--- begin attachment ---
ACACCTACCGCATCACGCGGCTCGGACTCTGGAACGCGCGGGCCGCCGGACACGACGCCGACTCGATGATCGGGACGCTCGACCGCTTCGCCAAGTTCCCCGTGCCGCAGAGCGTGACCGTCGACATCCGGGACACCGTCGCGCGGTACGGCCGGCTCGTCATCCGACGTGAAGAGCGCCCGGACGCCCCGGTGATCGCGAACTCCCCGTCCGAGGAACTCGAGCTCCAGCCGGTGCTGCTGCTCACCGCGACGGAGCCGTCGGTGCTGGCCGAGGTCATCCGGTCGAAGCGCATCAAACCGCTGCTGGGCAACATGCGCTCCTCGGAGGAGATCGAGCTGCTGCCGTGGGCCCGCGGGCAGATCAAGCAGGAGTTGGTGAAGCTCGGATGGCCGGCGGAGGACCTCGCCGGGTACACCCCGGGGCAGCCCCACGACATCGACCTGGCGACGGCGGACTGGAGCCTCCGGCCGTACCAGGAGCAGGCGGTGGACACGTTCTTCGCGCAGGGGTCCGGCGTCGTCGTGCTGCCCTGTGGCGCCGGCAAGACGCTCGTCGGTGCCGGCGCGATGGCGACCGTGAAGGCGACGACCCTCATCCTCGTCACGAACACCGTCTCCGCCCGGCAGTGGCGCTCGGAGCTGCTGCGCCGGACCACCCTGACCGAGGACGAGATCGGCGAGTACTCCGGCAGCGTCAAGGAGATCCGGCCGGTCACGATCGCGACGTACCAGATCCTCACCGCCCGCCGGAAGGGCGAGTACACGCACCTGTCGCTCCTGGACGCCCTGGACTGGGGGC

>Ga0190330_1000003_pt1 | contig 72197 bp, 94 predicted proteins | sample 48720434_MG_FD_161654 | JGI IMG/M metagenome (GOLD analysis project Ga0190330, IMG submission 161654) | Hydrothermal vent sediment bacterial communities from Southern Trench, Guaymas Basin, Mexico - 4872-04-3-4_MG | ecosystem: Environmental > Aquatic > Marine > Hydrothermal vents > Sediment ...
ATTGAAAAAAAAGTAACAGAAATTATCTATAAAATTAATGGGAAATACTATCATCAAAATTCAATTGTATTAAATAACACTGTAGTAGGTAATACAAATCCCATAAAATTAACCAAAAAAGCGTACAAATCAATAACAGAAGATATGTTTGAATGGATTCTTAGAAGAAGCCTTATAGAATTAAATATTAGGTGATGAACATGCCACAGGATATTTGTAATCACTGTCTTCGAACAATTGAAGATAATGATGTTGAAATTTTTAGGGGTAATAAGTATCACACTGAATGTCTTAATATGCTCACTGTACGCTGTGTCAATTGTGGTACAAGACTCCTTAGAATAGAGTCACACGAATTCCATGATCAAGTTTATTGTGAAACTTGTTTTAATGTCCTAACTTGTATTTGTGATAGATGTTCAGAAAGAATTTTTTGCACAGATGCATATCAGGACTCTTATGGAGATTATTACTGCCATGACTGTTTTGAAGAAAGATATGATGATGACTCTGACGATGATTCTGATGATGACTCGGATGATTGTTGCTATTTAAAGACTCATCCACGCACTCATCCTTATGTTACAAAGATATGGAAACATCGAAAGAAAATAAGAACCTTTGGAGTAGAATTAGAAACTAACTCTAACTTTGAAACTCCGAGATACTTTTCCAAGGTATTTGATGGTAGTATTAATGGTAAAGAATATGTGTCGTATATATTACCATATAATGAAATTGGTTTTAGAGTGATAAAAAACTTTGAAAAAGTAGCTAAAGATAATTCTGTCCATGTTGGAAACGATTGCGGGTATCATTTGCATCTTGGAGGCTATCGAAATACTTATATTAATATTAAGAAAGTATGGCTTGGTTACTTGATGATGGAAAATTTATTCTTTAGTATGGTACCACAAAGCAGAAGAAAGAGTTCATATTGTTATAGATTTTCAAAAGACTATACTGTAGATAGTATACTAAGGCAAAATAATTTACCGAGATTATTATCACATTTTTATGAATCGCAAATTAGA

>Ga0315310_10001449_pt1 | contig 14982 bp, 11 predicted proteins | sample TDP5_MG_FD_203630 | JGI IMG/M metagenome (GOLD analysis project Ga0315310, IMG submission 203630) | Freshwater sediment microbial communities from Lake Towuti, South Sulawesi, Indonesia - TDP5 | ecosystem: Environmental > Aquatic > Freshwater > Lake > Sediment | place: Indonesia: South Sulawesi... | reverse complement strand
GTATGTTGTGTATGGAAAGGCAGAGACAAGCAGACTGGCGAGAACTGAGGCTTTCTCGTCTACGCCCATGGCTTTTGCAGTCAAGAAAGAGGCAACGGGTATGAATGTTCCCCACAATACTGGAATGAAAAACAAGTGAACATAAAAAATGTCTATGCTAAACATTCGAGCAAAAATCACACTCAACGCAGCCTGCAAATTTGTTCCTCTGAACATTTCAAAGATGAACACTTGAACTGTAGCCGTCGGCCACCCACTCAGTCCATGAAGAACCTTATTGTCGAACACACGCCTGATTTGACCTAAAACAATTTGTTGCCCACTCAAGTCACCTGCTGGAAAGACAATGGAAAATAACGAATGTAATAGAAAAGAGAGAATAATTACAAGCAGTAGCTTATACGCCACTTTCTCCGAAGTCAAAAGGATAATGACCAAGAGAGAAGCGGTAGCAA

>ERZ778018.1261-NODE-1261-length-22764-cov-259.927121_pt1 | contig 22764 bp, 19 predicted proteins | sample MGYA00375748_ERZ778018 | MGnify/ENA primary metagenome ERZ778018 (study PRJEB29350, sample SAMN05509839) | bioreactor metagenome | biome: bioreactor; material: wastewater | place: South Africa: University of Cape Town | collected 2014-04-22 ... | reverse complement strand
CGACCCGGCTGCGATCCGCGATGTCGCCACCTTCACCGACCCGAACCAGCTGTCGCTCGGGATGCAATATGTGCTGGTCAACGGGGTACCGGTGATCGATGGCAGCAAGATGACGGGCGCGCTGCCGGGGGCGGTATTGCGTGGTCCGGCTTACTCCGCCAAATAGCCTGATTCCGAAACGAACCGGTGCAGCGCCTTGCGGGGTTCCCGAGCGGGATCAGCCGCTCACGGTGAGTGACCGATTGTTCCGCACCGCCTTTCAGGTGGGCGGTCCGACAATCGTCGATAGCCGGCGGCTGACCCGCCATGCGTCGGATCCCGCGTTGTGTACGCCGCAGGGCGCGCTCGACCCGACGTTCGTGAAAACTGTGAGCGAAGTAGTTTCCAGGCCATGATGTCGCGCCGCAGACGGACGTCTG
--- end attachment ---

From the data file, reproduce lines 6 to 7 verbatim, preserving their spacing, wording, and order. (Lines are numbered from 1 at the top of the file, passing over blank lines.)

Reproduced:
>ERZ778018.1261-NODE-1261-length-22764-cov-259.927121_pt1 | contig 22764 bp, 19 predicted proteins | sample MGYA00375748_ERZ778018 | MGnify/ENA primary metagenome ERZ778018 (study PRJEB29350, sample SAMN05509839) | bioreactor metagenome | biome: bioreactor; material: wastewater | place: South Africa: University of Cape Town | collected 2014-04-22 ... | reverse complement strand
CGACCCGGCTGCGATCCGCGATGTCGCCACCTTCACCGACCCGAACCAGCTGTCGCTCGGGATGCAATATGTGCTGGTCAACGGGGTACCGGTGATCGATGGCAGCAAGATGACGGGCGCGCTGCCGGGGGCGGTATTGCGTGGTCCGGCTTACTCCGCCAAATAGCCTGATTCCGAAACGAACCGGTGCAGCGCCTTGCGGGGTTCCCGAGCGGGATCAGCCGCTCACGGTGAGTGACCGATTGTTCCGCACCGCCTTTCAGGTGGGCGGTCCGACAATCGTCGATAGCCGGCGGCTGACCCGCCATGCGTCGGATCCCGCGTTGTGTACGCCGCAGGGCGCGCTCGACCCGACGTTCGTGAAAACTGTGAGCGAAGTAGTTTCCAGGCCATGATGTCGCGCCGCAGACGGACGTCTG